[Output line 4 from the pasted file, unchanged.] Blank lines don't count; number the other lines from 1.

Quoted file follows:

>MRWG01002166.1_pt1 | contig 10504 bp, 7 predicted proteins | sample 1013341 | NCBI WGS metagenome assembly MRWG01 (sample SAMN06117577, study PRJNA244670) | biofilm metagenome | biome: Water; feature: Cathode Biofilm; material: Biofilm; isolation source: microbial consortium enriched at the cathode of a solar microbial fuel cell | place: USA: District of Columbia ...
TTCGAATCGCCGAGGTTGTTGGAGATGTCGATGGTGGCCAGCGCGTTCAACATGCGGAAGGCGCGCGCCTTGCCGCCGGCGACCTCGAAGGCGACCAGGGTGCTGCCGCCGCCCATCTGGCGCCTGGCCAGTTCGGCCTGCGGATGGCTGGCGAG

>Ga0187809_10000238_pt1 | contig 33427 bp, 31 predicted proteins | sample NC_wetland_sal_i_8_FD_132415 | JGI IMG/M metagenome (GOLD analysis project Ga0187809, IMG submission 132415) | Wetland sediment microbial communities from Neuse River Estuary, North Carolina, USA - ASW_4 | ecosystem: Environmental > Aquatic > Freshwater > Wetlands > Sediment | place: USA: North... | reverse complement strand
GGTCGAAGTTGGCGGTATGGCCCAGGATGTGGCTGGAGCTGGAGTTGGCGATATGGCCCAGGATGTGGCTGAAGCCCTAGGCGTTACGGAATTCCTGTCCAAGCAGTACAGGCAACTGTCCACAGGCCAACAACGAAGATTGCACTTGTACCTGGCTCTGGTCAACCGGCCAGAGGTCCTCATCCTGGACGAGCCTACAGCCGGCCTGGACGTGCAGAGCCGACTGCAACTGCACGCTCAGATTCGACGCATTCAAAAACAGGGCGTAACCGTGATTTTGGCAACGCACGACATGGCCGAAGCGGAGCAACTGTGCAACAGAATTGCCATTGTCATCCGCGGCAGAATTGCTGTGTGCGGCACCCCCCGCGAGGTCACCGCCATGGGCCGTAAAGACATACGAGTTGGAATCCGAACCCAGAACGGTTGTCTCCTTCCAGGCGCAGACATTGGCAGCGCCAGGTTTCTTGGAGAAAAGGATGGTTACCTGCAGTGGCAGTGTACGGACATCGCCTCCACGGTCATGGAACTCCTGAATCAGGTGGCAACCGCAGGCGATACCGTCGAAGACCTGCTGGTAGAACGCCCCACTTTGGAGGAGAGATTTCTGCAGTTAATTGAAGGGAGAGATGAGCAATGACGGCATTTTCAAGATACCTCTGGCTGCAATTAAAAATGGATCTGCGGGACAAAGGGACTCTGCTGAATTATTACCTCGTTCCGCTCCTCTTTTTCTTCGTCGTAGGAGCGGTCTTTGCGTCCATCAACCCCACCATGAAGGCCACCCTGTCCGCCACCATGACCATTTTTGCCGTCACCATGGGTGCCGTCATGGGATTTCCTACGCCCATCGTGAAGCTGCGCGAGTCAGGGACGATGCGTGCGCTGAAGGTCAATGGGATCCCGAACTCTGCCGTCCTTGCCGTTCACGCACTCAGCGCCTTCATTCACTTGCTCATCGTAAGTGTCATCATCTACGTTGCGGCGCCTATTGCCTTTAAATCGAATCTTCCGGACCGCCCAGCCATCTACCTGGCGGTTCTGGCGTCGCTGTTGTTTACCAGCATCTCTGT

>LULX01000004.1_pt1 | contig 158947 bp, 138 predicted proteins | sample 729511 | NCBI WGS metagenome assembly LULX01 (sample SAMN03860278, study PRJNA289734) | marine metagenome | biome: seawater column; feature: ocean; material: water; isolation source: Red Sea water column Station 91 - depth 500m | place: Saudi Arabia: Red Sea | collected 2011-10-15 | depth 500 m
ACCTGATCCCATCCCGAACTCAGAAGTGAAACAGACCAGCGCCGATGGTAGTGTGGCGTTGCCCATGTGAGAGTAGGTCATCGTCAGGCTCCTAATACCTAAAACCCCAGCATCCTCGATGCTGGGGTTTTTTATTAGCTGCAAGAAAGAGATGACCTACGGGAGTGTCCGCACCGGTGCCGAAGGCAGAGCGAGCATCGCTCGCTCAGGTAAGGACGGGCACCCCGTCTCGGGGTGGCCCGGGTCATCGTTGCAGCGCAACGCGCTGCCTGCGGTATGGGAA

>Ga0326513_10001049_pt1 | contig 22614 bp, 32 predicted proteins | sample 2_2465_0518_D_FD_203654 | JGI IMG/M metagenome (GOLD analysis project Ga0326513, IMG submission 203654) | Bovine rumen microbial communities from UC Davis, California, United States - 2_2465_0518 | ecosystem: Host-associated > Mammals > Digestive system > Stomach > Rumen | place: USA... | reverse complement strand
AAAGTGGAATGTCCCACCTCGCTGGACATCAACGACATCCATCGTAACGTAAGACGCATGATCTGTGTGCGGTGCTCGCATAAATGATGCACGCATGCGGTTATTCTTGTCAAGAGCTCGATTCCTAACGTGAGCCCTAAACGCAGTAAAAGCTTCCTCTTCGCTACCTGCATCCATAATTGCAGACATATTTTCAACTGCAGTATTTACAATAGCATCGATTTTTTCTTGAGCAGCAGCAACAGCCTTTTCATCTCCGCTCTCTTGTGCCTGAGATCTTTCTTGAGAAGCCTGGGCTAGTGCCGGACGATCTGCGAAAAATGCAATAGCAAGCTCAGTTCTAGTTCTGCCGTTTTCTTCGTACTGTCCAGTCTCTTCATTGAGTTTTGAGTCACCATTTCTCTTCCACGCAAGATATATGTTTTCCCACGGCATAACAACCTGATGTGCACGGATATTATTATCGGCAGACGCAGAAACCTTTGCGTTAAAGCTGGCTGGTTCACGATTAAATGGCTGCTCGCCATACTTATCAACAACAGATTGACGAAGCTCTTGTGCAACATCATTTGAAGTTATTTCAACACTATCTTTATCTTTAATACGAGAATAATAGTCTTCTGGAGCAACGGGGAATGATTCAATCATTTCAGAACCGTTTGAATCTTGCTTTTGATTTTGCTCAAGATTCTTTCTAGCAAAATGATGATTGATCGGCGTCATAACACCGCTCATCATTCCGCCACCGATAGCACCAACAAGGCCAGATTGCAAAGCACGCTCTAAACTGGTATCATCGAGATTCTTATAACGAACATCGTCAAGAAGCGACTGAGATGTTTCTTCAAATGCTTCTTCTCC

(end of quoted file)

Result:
GGTCGAAGTTGGCGGTATGGCCCAGGATGTGGCTGGAGCTGGAGTTGGCGATATGGCCCAGGATGTGGCTGAAGCCCTAGGCGTTACGGAATTCCTGTCCAAGCAGTACAGGCAACTGTCCACAGGCCAACAACGAAGATTGCACTTGTACCTGGCTCTGGTCAACCGGCCAGAGGTCCTCATCCTGGACGAGCCTACAGCCGGCCTGGACGTGCAGAGCCGACTGCAACTGCACGCTCAGATTCGACGCATTCAAAAACAGGGCGTAACCGTGATTTTGGCAACGCACGACATGGCCGAAGCGGAGCAACTGTGCAACAGAATTGCCATTGTCATCCGCGGCAGAATTGCTGTGTGCGGCACCCCCCGCGAGGTCACCGCCATGGGCCGTAAAGACATACGAGTTGGAATCCGAACCCAGAACGGTTGTCTCCTTCCAGGCGCAGACATTGGCAGCGCCAGGTTTCTTGGAGAAAAGGATGGTTACCTGCAGTGGCAGTGTACGGACATCGCCTCCACGGTCATGGAACTCCTGAATCAGGTGGCAACCGCAGGCGATACCGTCGAAGACCTGCTGGTAGAACGCCCCACTTTGGAGGAGAGATTTCTGCAGTTAATTGAAGGGAGAGATGAGCAATGACGGCATTTTCAAGATACCTCTGGCTGCAATTAAAAATGGATCTGCGGGACAAAGGGACTCTGCTGAATTATTACCTCGTTCCGCTCCTCTTTTTCTTCGTCGTAGGAGCGGTCTTTGCGTCCATCAACCCCACCATGAAGGCCACCCTGTCCGCCACCATGACCATTTTTGCCGTCACCATGGGTGCCGTCATGGGATTTCCTACGCCCATCGTGAAGCTGCGCGAGTCAGGGACGATGCGTGCGCTGAAGGTCAATGGGATCCCGAACTCTGCCGTCCTTGCCGTTCACGCACTCAGCGCCTTCATTCACTTGCTCATCGTAAGTGTCATCATCTACGTTGCGGCGCCTATTGCCTTTAAATCGAATCTTCCGGACCGCCCAGCCATCTACCTGGCGGTTCTGGCGTCGCTGTTGTTTACCAGCATCTCTGT